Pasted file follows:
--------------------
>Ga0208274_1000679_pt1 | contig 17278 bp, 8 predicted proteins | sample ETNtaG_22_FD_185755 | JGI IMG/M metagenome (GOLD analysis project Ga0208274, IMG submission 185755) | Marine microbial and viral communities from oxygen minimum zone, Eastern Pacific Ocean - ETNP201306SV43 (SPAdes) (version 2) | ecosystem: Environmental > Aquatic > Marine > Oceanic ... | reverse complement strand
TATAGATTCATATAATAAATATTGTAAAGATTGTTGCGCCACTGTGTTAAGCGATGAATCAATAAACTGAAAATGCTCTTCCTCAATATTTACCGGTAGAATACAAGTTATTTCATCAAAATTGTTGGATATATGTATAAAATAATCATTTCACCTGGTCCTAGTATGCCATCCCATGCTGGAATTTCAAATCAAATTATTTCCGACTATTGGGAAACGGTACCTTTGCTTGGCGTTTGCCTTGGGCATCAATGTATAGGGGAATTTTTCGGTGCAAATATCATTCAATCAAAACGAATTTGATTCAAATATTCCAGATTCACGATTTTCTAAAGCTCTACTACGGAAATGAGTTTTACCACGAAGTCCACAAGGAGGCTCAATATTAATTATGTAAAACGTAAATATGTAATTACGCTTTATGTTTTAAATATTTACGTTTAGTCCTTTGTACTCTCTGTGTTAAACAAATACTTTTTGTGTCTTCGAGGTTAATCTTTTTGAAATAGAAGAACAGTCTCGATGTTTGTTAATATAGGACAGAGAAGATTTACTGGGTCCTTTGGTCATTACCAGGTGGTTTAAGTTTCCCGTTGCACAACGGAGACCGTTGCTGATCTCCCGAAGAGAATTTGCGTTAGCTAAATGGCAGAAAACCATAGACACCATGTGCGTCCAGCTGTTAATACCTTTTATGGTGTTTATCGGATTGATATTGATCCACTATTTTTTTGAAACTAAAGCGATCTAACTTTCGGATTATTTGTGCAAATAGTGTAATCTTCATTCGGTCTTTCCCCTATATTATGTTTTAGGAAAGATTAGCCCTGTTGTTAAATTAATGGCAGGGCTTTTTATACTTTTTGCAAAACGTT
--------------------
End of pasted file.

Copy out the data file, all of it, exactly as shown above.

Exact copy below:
>Ga0208274_1000679_pt1 | contig 17278 bp, 8 predicted proteins | sample ETNtaG_22_FD_185755 | JGI IMG/M metagenome (GOLD analysis project Ga0208274, IMG submission 185755) | Marine microbial and viral communities from oxygen minimum zone, Eastern Pacific Ocean - ETNP201306SV43 (SPAdes) (version 2) | ecosystem: Environmental > Aquatic > Marine > Oceanic ... | reverse complement strand
TATAGATTCATATAATAAATATTGTAAAGATTGTTGCGCCACTGTGTTAAGCGATGAATCAATAAACTGAAAATGCTCTTCCTCAATATTTACCGGTAGAATACAAGTTATTTCATCAAAATTGTTGGATATATGTATAAAATAATCATTTCACCTGGTCCTAGTATGCCATCCCATGCTGGAATTTCAAATCAAATTATTTCCGACTATTGGGAAACGGTACCTTTGCTTGGCGTTTGCCTTGGGCATCAATGTATAGGGGAATTTTTCGGTGCAAATATCATTCAATCAAAACGAATTTGATTCAAATATTCCAGATTCACGATTTTCTAAAGCTCTACTACGGAAATGAGTTTTACCACGAAGTCCACAAGGAGGCTCAATATTAATTATGTAAAACGTAAATATGTAATTACGCTTTATGTTTTAAATATTTACGTTTAGTCCTTTGTACTCTCTGTGTTAAACAAATACTTTTTGTGTCTTCGAGGTTAATCTTTTTGAAATAGAAGAACAGTCTCGATGTTTGTTAATATAGGACAGAGAAGATTTACTGGGTCCTTTGGTCATTACCAGGTGGTTTAAGTTTCCCGTTGCACAACGGAGACCGTTGCTGATCTCCCGAAGAGAATTTGCGTTAGCTAAATGGCAGAAAACCATAGACACCATGTGCGTCCAGCTGTTAATACCTTTTATGGTGTTTATCGGATTGATATTGATCCACTATTTTTTTGAAACTAAAGCGATCTAACTTTCGGATTATTTGTGCAAATAGTGTAATCTTCATTCGGTCTTTCCCCTATATTATGTTTTAGGAAAGATTAGCCCTGTTGTTAAATTAATGGCAGGGCTTTTTATACTTTTTGCAAAACGTT